On the Future of Face-to-Face Academic Interaction, or Why We Need to Talk about Gemeinschaft

Oh, how I hate Gemeinschaft! But as with so many things one hates, there are some deep things worth cherishing, preferably in some other form. For the benefit of non-sociologists, this German term belongs to a foundational moment in the discipline, namely Ferdinand Toennies’ 1887 Gemeinschaft und Gesellschaft, which is normally translated as ‘Community and Society’. But this is a weak translation in terms of what’s at stake in the distinction. Toennies was trying to contrast the scope of social life as based on hereditary bonds and on voluntary association – i.e. can you leave your village without losing your rights?  Nowadays we are likely to respond to this in terms of ‘vertical’ versus ‘horizontal’ forms of social organization. But at the time, ‘determined’ versus ‘free’ was more operative. In any case, the distinction is most obviously grounded in the law, Toennies’ original discipline. Weber and other sociologists (often with much the same legal training) followed suit, resulting in the stereotypes we have today of what distinguishes ‘pre-modern’ and ‘modern’ forms of life.

I say ‘stereotypes’ because Toennies packed perhaps a bit too much into this distinction. In particular, I want to focus on the alleged connection between Gemeinschaft and face-to-face interaction. Toennies’ original point was that sheer regular acquaintance with someone can foster many different sorts of social relations, which together stabilize society as a whole. Of course, he was talking about physical co-presence, as when people spend most of their lives in the same place. However, nowadays remote face-to-face interaction is possible via Skype and its undoubtedly improved successors in the future.  From that standpoint, we seem to be heading to the sort of future that Marshall McLuhan projected fifty years ago, whereby we all live in one ‘global village’. In that case, what is the added value of your being physically co-present with someone, especially if you come from far away and will have to use up scarce energy resources to get there?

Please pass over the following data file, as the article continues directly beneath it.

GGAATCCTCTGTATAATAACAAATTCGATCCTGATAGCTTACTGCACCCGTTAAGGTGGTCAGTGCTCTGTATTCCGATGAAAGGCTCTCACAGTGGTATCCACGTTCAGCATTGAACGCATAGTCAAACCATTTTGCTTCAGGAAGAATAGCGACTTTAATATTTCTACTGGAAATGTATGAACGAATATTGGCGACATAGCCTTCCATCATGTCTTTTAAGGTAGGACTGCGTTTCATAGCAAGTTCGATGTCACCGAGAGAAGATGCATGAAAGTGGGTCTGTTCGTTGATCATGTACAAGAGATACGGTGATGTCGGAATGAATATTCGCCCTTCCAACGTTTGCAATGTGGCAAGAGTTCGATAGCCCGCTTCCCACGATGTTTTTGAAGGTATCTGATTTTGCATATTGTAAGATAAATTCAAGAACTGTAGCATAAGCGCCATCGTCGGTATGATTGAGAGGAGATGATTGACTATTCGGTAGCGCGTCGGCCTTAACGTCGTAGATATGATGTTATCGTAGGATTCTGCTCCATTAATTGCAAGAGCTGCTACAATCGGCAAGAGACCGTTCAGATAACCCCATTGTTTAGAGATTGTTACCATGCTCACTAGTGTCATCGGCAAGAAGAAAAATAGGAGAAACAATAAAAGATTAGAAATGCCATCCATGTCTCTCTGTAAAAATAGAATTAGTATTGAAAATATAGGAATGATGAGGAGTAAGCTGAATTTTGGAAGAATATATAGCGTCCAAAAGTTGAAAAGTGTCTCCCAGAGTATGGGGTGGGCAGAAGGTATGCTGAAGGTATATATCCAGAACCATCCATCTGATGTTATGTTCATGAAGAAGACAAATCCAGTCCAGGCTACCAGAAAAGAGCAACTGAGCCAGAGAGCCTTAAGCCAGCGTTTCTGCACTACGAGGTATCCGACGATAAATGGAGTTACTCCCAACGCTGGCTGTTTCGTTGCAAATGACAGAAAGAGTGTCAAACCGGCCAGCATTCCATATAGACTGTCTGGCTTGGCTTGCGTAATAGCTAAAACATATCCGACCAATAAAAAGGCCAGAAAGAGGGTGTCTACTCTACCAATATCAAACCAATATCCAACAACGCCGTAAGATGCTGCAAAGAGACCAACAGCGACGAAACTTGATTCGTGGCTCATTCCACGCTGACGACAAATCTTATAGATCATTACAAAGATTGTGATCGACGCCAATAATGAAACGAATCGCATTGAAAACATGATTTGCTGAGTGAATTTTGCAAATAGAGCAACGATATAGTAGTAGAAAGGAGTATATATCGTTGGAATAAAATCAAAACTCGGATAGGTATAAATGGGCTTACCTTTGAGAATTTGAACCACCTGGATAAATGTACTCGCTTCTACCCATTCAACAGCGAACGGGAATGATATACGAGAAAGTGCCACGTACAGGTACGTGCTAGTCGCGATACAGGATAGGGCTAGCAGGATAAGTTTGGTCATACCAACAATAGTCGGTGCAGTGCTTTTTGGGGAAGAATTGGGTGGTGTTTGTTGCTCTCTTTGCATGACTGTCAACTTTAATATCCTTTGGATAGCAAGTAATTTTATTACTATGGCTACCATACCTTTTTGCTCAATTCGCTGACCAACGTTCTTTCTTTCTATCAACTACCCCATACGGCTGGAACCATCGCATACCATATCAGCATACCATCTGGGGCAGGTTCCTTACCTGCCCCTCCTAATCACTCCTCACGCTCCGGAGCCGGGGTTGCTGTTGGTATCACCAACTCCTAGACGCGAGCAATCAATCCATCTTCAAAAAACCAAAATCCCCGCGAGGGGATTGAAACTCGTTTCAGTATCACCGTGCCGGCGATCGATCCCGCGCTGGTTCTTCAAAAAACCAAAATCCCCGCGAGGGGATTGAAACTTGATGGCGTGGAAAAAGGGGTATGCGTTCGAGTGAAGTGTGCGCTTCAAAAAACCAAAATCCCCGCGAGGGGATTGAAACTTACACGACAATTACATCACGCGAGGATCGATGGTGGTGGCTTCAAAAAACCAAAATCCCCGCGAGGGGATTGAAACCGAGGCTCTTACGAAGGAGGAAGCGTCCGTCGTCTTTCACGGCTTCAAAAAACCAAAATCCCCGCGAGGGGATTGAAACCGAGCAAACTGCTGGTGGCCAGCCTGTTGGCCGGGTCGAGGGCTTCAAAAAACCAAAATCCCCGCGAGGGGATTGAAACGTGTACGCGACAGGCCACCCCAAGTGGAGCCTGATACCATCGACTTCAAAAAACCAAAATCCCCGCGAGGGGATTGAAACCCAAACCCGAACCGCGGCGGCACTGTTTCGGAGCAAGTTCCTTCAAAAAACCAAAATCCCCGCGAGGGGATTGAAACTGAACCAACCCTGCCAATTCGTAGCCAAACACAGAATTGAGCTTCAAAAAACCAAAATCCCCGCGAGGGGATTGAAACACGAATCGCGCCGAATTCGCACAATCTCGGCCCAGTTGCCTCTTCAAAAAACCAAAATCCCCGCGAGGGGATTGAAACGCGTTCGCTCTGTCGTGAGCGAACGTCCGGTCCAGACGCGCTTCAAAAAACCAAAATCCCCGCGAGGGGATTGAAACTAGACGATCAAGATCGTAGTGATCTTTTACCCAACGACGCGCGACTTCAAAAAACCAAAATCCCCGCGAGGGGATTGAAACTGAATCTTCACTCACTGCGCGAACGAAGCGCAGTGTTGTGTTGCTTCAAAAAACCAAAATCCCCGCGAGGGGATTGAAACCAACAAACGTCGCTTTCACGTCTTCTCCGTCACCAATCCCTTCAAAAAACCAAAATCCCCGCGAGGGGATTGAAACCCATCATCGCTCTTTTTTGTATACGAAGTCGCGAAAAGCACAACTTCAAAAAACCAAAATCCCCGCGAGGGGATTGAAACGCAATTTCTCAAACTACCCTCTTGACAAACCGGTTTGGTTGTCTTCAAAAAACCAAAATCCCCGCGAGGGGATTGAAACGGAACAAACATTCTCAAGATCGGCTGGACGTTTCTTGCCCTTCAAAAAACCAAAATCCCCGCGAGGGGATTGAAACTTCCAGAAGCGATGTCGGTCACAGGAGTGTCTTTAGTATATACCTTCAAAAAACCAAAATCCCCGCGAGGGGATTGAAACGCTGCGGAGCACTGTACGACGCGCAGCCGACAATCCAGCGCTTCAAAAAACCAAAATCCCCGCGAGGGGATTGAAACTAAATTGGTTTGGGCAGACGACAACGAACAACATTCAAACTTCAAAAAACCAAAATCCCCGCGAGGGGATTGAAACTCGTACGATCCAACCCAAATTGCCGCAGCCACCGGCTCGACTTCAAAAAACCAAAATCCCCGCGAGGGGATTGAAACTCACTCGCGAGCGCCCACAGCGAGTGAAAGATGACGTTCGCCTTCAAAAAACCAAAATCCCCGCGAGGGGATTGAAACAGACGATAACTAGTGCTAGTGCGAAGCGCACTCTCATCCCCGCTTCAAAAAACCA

Thanks to the usual academic narcissism, this question is periodically posed in terms of conference attendance, with the Pharisees amongst us in full flow about how much harm is caused by flying. To be sure, I am the first to admit that the performance of most academic conference speakers does little to enhance whatever value they already provide in their writings, audios and videos. But I am more concerned about wasting people’s time and money than precious environmental resources. In that spirit, we might reserve face-to-face interaction in the full sense of physical co-presence to moments where we want/allow people to act with maximum discretion in a fixed setting, with all the powers and liabilities that that entails. This is the sense of face-to-face that operates in the diplomatic and business spheres – except that those encounters are normally conducted privately and with small numbers present.

The idea here, however, would be for academics to operate in this manner in public, as staged events. In other words, the robust face-to-face character of social life that many sociologists still hanker for in the idea of Gemeinschaft would be restricted to a kind of spontaneously performed theatre, whose degree of indeterminacy would be comparable to that of a sporting event. Those unwilling or unable to operate in that mode can resort to some more formalized mode of self-presentation that reduces the uncertainty of the situation but equally reduces the need for them to be physically present. In that case, Skype and YouTube beckon.

In practice, I have in mind a talk presented as a pitch to an audience whose attendance would be based on some familiarity with the speaker’s likely moves. The pitch itself would be shorter than a full talk, say, only 20 minutes, but the argument would be expected to be both developed and validated in the course of interacting with the audience over a period, say, of the same or double the length. A goal may be advertised in advance, specifying what might count as a success for the speaker – i.e. where agreement might be expected to be reached with the audience on that occasion. As with sporting matches, these events may also be recorded and scrutinized for what went right and wrong. If budding academics were encouraged to aspire to this sort of treatment, they might start spontaneously thinking of themselves as ‘public intellectuals’.


Categories: Committing Sociology, Higher Education, Outflanking Platitudes, Sociological Craft

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